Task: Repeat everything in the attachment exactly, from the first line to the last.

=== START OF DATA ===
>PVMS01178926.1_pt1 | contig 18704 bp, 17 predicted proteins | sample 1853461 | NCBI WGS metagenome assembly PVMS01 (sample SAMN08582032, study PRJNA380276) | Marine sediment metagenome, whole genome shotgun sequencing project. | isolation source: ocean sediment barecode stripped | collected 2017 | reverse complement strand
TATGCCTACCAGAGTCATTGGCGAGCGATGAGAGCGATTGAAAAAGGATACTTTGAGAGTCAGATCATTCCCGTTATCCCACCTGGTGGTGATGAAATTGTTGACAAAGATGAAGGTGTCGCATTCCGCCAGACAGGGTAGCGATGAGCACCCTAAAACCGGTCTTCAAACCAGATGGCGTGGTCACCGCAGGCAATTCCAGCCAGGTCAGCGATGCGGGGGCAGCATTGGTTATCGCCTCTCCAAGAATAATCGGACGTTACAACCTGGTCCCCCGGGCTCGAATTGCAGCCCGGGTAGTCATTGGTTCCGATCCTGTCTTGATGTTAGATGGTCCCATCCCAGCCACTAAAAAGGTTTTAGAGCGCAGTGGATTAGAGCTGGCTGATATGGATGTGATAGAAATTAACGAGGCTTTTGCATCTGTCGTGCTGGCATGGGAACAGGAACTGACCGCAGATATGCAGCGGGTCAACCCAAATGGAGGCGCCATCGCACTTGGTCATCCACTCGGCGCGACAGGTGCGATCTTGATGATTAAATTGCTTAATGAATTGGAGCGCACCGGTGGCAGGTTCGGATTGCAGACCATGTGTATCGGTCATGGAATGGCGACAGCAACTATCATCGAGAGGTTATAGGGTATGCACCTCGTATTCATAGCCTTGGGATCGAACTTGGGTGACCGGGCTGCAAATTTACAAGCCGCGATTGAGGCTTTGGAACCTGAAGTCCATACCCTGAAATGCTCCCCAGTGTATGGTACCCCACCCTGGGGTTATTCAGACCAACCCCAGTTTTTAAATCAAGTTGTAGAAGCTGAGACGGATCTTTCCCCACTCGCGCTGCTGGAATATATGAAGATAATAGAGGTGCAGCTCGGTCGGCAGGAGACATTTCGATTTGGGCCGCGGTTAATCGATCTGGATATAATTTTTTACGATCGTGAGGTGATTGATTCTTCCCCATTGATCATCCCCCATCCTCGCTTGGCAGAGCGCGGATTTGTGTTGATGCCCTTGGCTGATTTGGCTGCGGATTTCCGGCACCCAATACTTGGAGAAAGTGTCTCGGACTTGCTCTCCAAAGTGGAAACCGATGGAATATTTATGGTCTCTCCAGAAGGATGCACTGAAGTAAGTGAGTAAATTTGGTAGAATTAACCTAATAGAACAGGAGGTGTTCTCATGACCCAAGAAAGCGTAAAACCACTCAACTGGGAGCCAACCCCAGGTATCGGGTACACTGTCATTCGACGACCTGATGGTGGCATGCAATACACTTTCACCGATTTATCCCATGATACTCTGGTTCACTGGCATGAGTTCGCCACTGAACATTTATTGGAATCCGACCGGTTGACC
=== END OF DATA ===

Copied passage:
>PVMS01178926.1_pt1 | contig 18704 bp, 17 predicted proteins | sample 1853461 | NCBI WGS metagenome assembly PVMS01 (sample SAMN08582032, study PRJNA380276) | Marine sediment metagenome, whole genome shotgun sequencing project. | isolation source: ocean sediment barecode stripped | collected 2017 | reverse complement strand
TATGCCTACCAGAGTCATTGGCGAGCGATGAGAGCGATTGAAAAAGGATACTTTGAGAGTCAGATCATTCCCGTTATCCCACCTGGTGGTGATGAAATTGTTGACAAAGATGAAGGTGTCGCATTCCGCCAGACAGGGTAGCGATGAGCACCCTAAAACCGGTCTTCAAACCAGATGGCGTGGTCACCGCAGGCAATTCCAGCCAGGTCAGCGATGCGGGGGCAGCATTGGTTATCGCCTCTCCAAGAATAATCGGACGTTACAACCTGGTCCCCCGGGCTCGAATTGCAGCCCGGGTAGTCATTGGTTCCGATCCTGTCTTGATGTTAGATGGTCCCATCCCAGCCACTAAAAAGGTTTTAGAGCGCAGTGGATTAGAGCTGGCTGATATGGATGTGATAGAAATTAACGAGGCTTTTGCATCTGTCGTGCTGGCATGGGAACAGGAACTGACCGCAGATATGCAGCGGGTCAACCCAAATGGAGGCGCCATCGCACTTGGTCATCCACTCGGCGCGACAGGTGCGATCTTGATGATTAAATTGCTTAATGAATTGGAGCGCACCGGTGGCAGGTTCGGATTGCAGACCATGTGTATCGGTCATGGAATGGCGACAGCAACTATCATCGAGAGGTTATAGGGTATGCACCTCGTATTCATAGCCTTGGGATCGAACTTGGGTGACCGGGCTGCAAATTTACAAGCCGCGATTGAGGCTTTGGAACCTGAAGTCCATACCCTGAAATGCTCCCCAGTGTATGGTACCCCACCCTGGGGTTATTCAGACCAACCCCAGTTTTTAAATCAAGTTGTAGAAGCTGAGACGGATCTTTCCCCACTCGCGCTGCTGGAATATATGAAGATAATAGAGGTGCAGCTCGGTCGGCAGGAGACATTTCGATTTGGGCCGCGGTTAATCGATCTGGATATAATTTTTTACGATCGTGAGGTGATTGATTCTTCCCCATTGATCATCCCCCATCCTCGCTTGGCAGAGCGCGGATTTGTGTTGATGCCCTTGGCTGATTTGGCTGCGGATTTCCGGCACCCAATACTTGGAGAAAGTGTCTCGGACTTGCTCTCCAAAGTGGAAACCGATGGAATATTTATGGTCTCTCCAGAAGGATGCACTGAAGTAAGTGAGTAAATTTGGTAGAATTAACCTAATAGAACAGGAGGTGTTCTCATGACCCAAGAAAGCGTAAAACCACTCAACTGGGAGCCAACCCCAGGTATCGGGTACACTGTCATTCGACGACCTGATGGTGGCATGCAATACACTTTCACCGATTTATCCCATGATACTCTGGTTCACTGGCATGAGTTCGCCACTGAACATTTATTGGAATCCGACCGGTTGACC